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Can Neuropsychology Find a Meaningful Place in Christian Psychology?


By Jason Kanz

As a practicing clinical neuropsychologist and the editor of the newsletter for the Society for Christian Psychology, Soul & Spirit, I am uniquely interested in the question “can neuropsychology find a meaningful place in Christian psychology?” Before identifying where neuropsychologists might fit in Christian psychology proper, it is appropriate to suggest possible barriers.

The first potential barrier is that the field of neuropsychology as it is routinely practiced in the United States where I work, is often much more akin to medicine than to what is traditionally thought of with regard to psychology. Clinical neuropsychologists evaluate the brain functions of patients so that they may comment upon impaired versus preserved skills. This information may provide diagnostic clarification for referring providers and also give patients a sense of strengths and weaknesses, which can guide rehabilitative or compensatory efforts. Research neuropsychologists also evaluate brain function or brain disorders so as to better understand the link between brain functioning and brain disorders. For many neuropsychologists then, the need to reference or draw upon their faith in their work is often seemingly superfluous. I suspect this is also why, in my observation, Christians who are neuropsychologists often find themselves in the levels-of explanation camp.

The second barrier is that perhaps more than in other areas of psychology, there is a drive to provide a materialist explanation for all human behavior. Neuropsychologists’ primary role is to identify links between how the brain is functioning and how a person behaves. Taken to the end point, the assertion could be made that all human behavior is predictable and biological. Certainly, vocal atheistic neuroscientists such as Sam Harris posit that all behavior is determined and that free will is a delusion.

This medicalization and deterministic view that characterizes most neuropsychologists today has had certain effects. I think it has been possible for clinical neuropsychologists to proceed without much thought to their Christian faith. If the ultimate goal is to characterize cognitive strengths and weaknesses or to identify brain-behavior relationships, it perhaps may be done without reference to faith. The lack of an ongoing therapeutic relationship for many neuropsychologists also seemingly minimizes the need to delve into spiritual matters. Therefore, it seems possible, I think, to be an intellectually fulfilled neuropsychologist without much reference to Christian psychology.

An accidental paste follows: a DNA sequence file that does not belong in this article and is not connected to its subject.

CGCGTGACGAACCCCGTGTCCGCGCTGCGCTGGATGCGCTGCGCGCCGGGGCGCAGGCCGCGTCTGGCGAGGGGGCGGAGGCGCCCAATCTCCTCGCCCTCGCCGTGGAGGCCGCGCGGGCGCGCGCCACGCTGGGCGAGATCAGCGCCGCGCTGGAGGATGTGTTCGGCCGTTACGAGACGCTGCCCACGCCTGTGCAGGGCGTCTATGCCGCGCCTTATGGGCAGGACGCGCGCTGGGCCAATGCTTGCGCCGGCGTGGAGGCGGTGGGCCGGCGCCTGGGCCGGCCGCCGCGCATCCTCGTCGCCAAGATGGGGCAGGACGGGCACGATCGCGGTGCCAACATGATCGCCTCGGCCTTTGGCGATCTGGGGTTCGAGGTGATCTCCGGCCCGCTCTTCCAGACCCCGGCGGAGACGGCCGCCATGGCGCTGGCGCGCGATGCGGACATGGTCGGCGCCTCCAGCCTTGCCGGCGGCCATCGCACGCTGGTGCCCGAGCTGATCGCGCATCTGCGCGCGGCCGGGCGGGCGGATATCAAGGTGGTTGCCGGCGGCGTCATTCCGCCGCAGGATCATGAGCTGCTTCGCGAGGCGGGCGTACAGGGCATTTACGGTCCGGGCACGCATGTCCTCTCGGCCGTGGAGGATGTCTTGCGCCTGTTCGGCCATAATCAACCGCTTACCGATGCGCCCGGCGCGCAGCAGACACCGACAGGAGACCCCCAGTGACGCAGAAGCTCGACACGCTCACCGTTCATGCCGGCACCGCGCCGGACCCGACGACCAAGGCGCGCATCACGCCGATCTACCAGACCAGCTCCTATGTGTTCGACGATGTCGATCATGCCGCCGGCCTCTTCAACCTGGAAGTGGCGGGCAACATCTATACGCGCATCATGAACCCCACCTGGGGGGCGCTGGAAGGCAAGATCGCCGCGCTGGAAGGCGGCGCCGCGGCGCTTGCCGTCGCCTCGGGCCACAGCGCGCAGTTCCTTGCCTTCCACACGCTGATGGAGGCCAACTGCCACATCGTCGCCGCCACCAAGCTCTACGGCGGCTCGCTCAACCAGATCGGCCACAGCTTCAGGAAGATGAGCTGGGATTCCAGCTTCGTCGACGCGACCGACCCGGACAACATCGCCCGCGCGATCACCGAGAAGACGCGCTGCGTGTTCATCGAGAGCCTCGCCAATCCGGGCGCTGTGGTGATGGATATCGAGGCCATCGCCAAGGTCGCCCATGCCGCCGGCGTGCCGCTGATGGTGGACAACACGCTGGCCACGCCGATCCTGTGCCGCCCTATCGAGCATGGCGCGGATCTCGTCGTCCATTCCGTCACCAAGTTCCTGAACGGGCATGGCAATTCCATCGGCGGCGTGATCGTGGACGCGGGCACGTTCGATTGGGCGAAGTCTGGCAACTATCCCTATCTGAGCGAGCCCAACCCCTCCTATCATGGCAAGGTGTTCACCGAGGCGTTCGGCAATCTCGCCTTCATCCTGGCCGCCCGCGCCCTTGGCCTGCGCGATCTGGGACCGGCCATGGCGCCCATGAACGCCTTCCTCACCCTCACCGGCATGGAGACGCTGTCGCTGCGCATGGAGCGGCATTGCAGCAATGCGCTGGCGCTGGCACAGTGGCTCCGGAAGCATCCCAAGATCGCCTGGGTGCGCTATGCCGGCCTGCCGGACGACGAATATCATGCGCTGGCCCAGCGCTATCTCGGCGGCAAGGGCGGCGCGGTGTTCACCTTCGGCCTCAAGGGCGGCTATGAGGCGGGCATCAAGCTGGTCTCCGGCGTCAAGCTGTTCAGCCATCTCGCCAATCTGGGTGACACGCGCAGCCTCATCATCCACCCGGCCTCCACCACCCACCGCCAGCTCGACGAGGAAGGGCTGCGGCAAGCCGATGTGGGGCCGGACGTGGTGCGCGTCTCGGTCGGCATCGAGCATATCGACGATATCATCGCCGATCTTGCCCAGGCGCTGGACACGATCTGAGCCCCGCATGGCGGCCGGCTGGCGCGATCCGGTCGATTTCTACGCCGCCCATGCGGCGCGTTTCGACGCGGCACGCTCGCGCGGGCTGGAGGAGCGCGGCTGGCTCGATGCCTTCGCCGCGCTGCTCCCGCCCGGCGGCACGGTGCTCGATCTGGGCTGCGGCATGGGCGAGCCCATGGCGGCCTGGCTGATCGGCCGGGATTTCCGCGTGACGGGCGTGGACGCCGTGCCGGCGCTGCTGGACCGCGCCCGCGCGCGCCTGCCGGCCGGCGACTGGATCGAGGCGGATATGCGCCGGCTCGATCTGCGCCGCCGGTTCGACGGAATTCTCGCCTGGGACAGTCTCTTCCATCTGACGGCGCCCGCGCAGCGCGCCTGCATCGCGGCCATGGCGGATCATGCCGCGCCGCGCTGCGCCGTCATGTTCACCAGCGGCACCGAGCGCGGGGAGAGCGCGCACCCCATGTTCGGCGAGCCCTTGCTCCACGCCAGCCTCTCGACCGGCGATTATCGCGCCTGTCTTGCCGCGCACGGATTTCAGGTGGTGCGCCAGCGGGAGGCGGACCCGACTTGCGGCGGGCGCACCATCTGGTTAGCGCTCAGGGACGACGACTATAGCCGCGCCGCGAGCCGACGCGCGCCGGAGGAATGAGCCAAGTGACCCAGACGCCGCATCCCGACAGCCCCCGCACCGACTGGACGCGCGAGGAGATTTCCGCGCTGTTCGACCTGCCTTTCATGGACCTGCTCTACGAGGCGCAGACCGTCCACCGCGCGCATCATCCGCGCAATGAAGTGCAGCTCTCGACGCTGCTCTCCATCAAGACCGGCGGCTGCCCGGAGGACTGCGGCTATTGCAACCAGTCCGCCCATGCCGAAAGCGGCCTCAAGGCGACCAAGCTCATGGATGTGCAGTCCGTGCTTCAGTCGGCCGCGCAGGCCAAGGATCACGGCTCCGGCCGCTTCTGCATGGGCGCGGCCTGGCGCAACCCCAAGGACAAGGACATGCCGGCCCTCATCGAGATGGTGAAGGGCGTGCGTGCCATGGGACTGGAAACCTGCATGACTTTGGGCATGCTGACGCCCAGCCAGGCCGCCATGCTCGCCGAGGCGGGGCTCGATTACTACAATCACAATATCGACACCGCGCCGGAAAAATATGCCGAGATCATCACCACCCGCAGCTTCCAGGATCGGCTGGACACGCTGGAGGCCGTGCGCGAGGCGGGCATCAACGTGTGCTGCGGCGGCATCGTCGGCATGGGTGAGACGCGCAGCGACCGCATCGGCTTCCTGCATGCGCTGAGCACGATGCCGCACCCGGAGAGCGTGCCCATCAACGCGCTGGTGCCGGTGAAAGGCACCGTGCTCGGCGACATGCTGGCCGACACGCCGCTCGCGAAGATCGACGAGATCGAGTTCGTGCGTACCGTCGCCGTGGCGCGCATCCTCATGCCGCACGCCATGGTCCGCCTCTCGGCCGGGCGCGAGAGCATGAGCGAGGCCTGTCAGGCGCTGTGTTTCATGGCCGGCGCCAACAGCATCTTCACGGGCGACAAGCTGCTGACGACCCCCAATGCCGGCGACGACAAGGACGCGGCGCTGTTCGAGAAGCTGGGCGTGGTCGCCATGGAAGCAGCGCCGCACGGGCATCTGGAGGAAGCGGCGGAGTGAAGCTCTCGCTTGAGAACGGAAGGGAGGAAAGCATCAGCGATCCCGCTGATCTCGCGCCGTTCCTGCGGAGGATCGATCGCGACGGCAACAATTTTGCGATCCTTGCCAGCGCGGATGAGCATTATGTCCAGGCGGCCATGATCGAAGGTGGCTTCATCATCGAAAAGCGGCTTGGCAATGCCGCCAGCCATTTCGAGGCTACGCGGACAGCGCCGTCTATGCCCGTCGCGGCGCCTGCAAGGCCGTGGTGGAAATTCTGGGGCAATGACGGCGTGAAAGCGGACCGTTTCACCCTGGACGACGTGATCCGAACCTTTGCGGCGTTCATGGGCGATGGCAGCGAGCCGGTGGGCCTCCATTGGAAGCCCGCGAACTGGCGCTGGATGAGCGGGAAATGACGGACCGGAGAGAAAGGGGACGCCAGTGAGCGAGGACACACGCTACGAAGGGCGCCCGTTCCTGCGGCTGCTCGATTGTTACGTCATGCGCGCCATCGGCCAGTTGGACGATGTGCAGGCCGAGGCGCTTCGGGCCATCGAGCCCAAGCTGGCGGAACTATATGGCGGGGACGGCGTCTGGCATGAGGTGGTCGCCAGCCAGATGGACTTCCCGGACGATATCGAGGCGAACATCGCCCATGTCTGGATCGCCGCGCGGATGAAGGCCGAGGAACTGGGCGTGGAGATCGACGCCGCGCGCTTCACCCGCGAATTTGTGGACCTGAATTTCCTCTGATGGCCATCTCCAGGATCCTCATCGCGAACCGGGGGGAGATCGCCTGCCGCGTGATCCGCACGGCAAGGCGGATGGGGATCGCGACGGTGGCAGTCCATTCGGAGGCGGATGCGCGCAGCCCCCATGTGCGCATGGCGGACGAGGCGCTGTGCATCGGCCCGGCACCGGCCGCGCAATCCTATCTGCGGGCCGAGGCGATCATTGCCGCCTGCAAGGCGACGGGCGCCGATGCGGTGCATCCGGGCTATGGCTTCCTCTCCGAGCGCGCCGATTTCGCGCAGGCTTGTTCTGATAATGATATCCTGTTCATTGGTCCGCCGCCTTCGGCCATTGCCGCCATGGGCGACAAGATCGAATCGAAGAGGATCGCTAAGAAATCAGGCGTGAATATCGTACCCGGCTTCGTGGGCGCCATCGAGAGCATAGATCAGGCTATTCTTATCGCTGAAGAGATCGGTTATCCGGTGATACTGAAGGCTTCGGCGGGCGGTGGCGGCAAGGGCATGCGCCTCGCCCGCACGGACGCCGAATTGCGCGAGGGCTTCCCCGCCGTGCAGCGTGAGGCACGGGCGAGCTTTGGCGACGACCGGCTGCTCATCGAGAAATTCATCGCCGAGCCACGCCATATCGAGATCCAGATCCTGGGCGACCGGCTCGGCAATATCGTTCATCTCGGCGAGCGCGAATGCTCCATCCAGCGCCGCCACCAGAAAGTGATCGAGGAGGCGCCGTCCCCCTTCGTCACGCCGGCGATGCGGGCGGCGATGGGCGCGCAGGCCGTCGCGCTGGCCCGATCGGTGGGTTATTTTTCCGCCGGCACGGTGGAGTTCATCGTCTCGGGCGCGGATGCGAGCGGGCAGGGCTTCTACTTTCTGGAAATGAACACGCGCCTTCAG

Even though neuropsychologists who are Christians can proceed through their day to day work without much reference to their faith, the question above remains—can neuropsychology find a meaningful place in Christian psychology? I believe the answer to that question is, yes. Not only can Christian neuropsychologists operate from a Christian psychology framework, I think they should consider doing so. The person who works from an overly medicalized perspective of human behavior is truncated in their understanding of human flourishing and dysfunction. Let me briefly suggest several areas where I can envision an overlap between Christian psychology and neuropsychology.

First, neuropsychologists may be uniquely qualified to offer some insight into the area of mind/brain distinctions. Neuroscientists typically maintain a physicalist perspective such that what we think of as the mind is merely the outworking of cerebral processes, whether those processes can be broken down to basic physical properties (reductive physicalism) or not reducible (nonreductive physicalism). This may also be associated with property dualism, such that the mind is a property of the brain. Philosophers, and particularly Christian philosophers, may be more likely to hold to substance dualism where the brain and mind are separate “substances”. One of the benefits that the Christian psychology paradigm offers here is that it draws not only from recent advances in neuroscience, but from philosophy as well. Moving beyond the limitations imposed by drawing only from the relatively young world of neuropsychology, the Christian psychologist in neuropsychology may have a richer history from which to explore questions of the relationship between the brain and the mind.

A second, though related, question has to do with the notion of free will. Again, it is widely held in neuroscience that free will does not exist. Though people may believe they possess free will, in truth, all behavior is reducible to basic physical properties and is, therefore, predictable. Yet the notion of completely determined behavior runs counter to human experience. In this regard, Christian neuropsychologists can draw from our growing understanding of how brain functioning contributes to the predictability of behavior, yet are not limited by neuroscience. Importantly, much important work regarding free will has already been done and continues to be done that can inform our understanding of free will. The theologically rich ongoing conversations between Calvinists and non-Calvinists, for example, may shed light on our understanding of human free will and God’s sovereignty. Certainly, Martin Luther’s work, “On the Bondage of the Will” and Jonathan Edwards’s writing, “Freedom of the Will” would be beneficial reading for neuropsychologists working in this area—Christian or not.